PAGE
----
I could do without the cover of Aretha's “I say a little prayer for you”, even if Mary does an adequate job of it. I just feel she's a good enough songwriter that she need not be filling her albums up with covers. Well, maybe she just liked the song, or maybe it holds some special significance for her. That brings us to the rockiest and most commercial track on the album, another favourite of mine, the uptempo “Vanities”, with great guitar and keyboard, the drums again bopping, and again great vocal harmonies.

Mary Black is a real example of someone who doesn't need to shout or scream to make herself heard on her records. Even on the faster, louder tracks she's perfectly audible and understandable, just as she is when crooning on the ballads. Her voice is clear and pure, and has the power there to call on when it's needed. It's not surprising that this album made the crossover from Irish trad to commercial, as it's got some very poppy songs on it, most of them are catchy and there's hardly a bad track on it at all.

I would have preferred the album to end there, but there's one more track, the country/folk-tinged “The fog in Monterey”, which, while nice enough, doesn't really add that much to the album. As a result of this, “No frontiers” closes less strongly than it opened, and indeed, up to “Vanities” the high quality is maintained and, the cover aside, Mary and her band don't put a foot wrong. So it's a great pity that it's a weak ending, but it's a small quibble on a basically excellent album.

Kind of thing that makes you proud to be Irish!

TRACKLISTING

1. No frontiers
2. Past the point of rescue
3. The Shadow
4. Carolina Rua
5. Shuffle of the buckled
6. Columbus
7. Another day
8. Fat valley of pain
9. I say a little prayer
10. Vanities
11. The fog in Monterey
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Old 08-15-2011, 11:08 AM   #150 (permalink)
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Raintown --- Deacon Blue --- 1987 (Columbia)


Does anything look more depressing than the cover of Deacon Blue's debut album “Raintown”, with its monochrome photograph of Glasgow city on a rainy day? Looking at the cover you could be forgiven for thinking that here is an album which will be full of doomy, poe-faced and depressing songs, but it turns out not to be that way at all. While many of the songs do deal with the feeling of being trapped and going nowhere, “Raintown” is a surprisingly upbeat album, for the most part.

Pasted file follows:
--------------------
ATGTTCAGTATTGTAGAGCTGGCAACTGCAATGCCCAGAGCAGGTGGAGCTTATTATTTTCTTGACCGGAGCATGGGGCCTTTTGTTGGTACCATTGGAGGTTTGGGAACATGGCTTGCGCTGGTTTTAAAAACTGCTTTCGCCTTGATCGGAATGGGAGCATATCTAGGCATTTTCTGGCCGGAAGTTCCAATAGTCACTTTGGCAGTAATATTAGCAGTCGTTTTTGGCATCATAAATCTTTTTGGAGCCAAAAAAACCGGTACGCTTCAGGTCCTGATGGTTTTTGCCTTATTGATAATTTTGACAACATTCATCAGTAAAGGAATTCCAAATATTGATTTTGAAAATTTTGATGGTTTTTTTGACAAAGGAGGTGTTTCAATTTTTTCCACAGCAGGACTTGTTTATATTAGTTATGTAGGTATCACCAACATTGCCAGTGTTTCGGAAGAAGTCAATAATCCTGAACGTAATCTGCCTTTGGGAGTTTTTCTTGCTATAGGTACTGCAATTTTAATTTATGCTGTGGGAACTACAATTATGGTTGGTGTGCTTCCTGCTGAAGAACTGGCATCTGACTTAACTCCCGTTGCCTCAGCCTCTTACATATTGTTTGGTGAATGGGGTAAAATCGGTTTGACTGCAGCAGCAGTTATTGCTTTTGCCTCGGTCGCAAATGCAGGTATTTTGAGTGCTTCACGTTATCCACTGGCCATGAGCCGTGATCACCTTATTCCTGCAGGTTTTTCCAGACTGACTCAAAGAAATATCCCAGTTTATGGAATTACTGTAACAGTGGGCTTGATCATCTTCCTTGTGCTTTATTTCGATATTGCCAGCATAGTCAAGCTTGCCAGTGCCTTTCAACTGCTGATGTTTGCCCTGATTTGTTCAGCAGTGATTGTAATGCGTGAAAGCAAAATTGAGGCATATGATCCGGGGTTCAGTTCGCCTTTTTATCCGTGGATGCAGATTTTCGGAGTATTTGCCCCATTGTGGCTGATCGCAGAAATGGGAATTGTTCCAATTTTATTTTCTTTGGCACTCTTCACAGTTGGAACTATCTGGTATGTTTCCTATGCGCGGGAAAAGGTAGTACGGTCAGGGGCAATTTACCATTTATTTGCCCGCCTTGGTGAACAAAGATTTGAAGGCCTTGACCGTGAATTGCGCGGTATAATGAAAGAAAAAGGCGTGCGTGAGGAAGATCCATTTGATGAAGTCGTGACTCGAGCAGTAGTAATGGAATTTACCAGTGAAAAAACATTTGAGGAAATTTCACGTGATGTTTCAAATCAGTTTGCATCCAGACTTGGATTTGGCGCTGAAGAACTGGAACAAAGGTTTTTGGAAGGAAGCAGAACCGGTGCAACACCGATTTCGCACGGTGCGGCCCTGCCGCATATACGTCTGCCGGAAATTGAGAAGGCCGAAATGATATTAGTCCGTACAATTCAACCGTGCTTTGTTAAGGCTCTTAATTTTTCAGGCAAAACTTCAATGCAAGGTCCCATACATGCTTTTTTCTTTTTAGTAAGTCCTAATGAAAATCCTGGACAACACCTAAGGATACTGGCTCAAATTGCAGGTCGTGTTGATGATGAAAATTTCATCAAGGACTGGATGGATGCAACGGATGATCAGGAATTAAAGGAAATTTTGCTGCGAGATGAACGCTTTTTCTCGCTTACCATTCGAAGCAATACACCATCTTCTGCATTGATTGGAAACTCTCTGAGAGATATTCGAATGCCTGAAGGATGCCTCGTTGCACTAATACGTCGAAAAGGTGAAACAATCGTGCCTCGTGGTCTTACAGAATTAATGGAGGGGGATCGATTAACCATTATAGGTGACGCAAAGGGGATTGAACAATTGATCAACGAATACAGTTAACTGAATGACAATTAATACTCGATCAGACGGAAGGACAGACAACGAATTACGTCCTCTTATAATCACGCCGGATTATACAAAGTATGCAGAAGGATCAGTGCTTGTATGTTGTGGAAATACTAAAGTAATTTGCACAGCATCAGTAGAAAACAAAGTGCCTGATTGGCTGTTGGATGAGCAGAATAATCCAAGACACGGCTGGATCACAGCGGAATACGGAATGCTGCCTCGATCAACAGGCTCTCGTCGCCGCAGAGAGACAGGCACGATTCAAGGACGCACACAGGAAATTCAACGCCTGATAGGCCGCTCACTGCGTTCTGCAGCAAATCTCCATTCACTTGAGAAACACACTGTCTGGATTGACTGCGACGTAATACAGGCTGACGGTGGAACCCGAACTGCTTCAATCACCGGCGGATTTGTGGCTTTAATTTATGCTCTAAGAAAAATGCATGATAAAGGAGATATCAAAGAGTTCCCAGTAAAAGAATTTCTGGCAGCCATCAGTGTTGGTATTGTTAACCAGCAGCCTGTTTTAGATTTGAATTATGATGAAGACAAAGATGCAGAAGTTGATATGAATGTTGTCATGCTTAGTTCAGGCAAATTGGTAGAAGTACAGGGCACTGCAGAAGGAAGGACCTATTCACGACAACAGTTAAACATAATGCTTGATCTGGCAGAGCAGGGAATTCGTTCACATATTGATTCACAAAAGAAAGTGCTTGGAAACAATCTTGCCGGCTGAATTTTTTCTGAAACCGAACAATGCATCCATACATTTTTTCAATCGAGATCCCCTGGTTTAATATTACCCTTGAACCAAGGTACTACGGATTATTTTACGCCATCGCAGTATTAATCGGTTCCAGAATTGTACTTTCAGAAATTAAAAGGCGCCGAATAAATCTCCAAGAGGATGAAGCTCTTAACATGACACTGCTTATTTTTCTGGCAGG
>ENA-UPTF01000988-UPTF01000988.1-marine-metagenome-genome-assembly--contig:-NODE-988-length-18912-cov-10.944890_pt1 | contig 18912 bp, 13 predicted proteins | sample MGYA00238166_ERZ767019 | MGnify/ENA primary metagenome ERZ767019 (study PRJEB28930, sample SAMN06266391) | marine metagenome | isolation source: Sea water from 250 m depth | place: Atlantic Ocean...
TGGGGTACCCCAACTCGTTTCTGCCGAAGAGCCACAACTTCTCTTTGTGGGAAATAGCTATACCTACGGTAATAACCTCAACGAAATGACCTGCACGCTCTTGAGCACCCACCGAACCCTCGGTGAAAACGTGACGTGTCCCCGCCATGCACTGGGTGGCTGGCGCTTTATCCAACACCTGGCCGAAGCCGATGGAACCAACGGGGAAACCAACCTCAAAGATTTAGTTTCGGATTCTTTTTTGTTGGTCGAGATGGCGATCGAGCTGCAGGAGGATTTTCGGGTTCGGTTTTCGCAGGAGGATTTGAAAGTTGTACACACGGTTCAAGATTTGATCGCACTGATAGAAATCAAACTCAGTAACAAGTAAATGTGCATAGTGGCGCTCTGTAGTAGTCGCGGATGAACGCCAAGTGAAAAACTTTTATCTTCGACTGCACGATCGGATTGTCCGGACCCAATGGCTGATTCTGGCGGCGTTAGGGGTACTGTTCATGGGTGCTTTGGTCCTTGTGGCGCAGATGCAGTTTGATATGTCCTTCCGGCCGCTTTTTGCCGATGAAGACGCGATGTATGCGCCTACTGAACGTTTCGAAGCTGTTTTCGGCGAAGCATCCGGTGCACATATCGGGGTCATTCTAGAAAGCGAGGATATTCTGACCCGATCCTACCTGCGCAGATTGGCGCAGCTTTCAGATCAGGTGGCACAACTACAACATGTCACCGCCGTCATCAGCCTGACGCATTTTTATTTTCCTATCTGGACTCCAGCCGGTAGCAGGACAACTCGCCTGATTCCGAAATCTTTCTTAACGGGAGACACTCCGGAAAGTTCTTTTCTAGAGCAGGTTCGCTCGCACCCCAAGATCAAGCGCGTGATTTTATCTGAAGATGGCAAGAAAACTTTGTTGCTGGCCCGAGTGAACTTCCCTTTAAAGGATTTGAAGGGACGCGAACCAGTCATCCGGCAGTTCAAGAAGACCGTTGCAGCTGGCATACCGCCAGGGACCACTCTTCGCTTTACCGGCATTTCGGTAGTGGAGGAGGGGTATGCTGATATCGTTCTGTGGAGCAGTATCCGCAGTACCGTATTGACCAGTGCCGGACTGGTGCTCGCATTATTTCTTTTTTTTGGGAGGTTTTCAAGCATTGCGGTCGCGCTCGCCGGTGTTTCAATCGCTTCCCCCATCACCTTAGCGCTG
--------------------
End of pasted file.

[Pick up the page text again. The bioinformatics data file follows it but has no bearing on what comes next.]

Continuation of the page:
It starts out with an acapella intro by lead singer Ricky Ross, soon joined by piano, then some keyboard as “Born in a storm” plays out its one and a half minutes, seguing directly into the first real track, the boppy title one, showcasing further the vocal talents of Ross, who would become the easily identified sound of the band. He's joined on vocals by Lorraine McIntosh, who partners him on most Deacon Blue songs. The keyboards and piano set up a sound which recalls rainfall, fitting the lyric perfectly: ”Raintown, raintown, rain down/ On all these tired eyes and tears and frowns.” The vocal gets angrier as the song comes to a climax and ends abruptly.

“Ragman” is played at a similar pace, piano-led but with more guitar, while “He looks like Spencer Tracy now” is more introspective and restrained, with bongo-type drums and bells and keyboards; in effect, the first of three ballads on the album, with a lot of historical references in the lyric. Most of the songs on the album are written by Ricky Ross, and those that aren't are co-written by him, two with keyboard player James Prime and one with Prime and guitarist Graeme Kelling.

Things kick back up a gear then for “Loaded”, where Ross notes that ”Things are different from there.” The message in the lyric is that when you have money people treat you differently, and you see things in a different way to those who have less than you. There's also an inference that Ross' determination to hold on to his love is seen as pathetic by the rich person he's singing about: ”I've got love that I cling on to/ And I'll stay there till the end.../I have found an answer/ Don't think you don't care/ Just you laugh cos you're loaded.”